On Legal Marketing and Blogging: A Newbie Offers His Perspective
by Jamison Koehler on February 5, 2010
When I moved down from Philadephia to D.C. and opened my own criminal defense law practice, I decided to find out what some of the criminal defense lawyers I respected in Philadelphia did with respect to marketing. So I went on-line to check out the websites of such Philadelphia lawyers as Brian McMonagle, Daniel Paul Alva, and Barnaby Wittels – guys I wanted to emulate — only to find that not a single one of them even had a website. The same seems to be true for at least some of the most established criminal defense lawyers in D.C. If you google Jon Norris, for example, you will pull up his LinkedIn and Avvo profiles but not a website.
The fact is, these lawyers don’t need a website. They don’t need to market. The business comes to them on the basis of their reputations, referrals, and contacts within the community. That sounds great. Unfortunately, it is a luxury that many lawyers setting up their own practices just don’t have.
A colleague of mine at the Defender Association of Philadelphia went out on his own a couple of years ago. I asked him about the experience. He had plenty of clients, he said. But he got tired of the marketing side of the practice – the need to visit the jails every weekend trolling for clients, the constant back-and-forth with clients to collect on fees. At best, he said, he was spending about 50% of his time on the practice of law. The rest of his time was devoted to finding new clients. He didn’t like it. This was not why he went to law school. After a year of pounding the pavement, he returned to the Defender Association where there are far too many clients.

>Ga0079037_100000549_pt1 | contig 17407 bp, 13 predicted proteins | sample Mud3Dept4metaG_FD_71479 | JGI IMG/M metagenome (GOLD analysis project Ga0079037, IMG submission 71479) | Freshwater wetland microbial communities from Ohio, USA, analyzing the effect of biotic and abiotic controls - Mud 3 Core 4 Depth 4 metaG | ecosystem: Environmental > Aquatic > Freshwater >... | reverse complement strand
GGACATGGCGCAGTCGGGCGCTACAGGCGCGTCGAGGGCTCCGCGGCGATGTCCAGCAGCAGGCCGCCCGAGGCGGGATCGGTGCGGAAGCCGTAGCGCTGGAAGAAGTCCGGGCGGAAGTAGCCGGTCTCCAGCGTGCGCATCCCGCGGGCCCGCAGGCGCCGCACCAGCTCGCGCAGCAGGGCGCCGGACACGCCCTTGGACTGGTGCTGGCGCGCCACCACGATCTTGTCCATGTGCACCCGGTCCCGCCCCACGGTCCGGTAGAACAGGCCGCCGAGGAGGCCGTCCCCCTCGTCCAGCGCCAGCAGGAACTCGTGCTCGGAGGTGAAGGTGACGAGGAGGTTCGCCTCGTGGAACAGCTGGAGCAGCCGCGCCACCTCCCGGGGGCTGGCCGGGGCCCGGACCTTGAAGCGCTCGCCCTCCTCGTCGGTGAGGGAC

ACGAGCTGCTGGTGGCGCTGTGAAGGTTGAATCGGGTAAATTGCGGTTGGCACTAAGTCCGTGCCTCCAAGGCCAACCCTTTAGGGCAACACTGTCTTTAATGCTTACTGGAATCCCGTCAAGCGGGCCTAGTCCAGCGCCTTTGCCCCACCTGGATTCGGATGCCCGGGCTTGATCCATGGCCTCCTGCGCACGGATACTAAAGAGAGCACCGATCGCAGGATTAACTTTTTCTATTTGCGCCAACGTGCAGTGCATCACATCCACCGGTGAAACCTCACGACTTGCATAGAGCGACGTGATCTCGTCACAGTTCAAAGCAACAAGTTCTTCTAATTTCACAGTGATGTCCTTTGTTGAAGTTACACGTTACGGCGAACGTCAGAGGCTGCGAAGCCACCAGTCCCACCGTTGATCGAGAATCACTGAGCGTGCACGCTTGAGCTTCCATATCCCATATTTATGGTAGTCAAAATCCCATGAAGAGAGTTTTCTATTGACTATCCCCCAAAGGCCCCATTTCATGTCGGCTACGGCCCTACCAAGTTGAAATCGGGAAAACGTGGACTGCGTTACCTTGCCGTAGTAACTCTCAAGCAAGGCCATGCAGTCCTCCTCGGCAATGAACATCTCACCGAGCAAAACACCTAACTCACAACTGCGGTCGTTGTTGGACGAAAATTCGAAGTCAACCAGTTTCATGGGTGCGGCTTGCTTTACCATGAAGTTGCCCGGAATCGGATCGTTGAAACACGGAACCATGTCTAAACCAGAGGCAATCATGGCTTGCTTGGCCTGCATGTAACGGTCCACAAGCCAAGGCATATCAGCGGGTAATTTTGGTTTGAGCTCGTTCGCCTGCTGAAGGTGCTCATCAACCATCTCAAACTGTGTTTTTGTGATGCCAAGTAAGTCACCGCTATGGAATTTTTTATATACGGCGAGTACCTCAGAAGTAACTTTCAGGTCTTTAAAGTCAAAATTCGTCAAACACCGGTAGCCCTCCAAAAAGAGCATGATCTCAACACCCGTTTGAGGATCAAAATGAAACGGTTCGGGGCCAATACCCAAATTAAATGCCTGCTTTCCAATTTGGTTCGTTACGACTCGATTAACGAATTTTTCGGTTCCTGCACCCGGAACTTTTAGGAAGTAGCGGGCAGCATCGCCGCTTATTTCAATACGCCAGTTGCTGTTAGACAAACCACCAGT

There has been a lot of discussion recently within the blawgosphere about some of the more extreme forms of marketing some criminal lawyers use to generate business. One such practice has been to hire a ghostwriter to write the lawyer’s blog.
Carolyn Elefant, Mark Bennett, Brian Tannebaum, and Eric Turkewitz each have done very thoughtful posts on the topic, and the arguments they make are sound. My wife, who knows a little bit about legal ethics, was horrified to hear me suggest the issue might be debatable. As for calling people out on it, she said exactly what Mark Bennett has been saying: If lawyers themselves don’t regulate the practice, who will?
Sorry about that, dear. I stand corrected.
In addition to his own entries on ghostblogging, Scott Greenfield had some fun at my expense based on the commercial nature of this website and blog. Specifically, he pointed out that my blog is integrated with my very commercial website and that my blog prominently includes my contact information.
Greenfield’s criticisms were both fair and constructive. And, when a number of people emailed me links to some of Greenfield’s interactions with other new lawyers, I realized that he had gone easy on me. Thank you, Scott. As someone asked me, what are you complaining about? He said he liked you. He said he liked your blog. Don’t be so defensive. Don’t be so thin-skinned. Fair enough.
Apart from ribbing me, Greenfield’s post also raised another issue which has been discussed extensively: What is the purpose of a blog? And to what extent can and should a blog be used to market a law practice?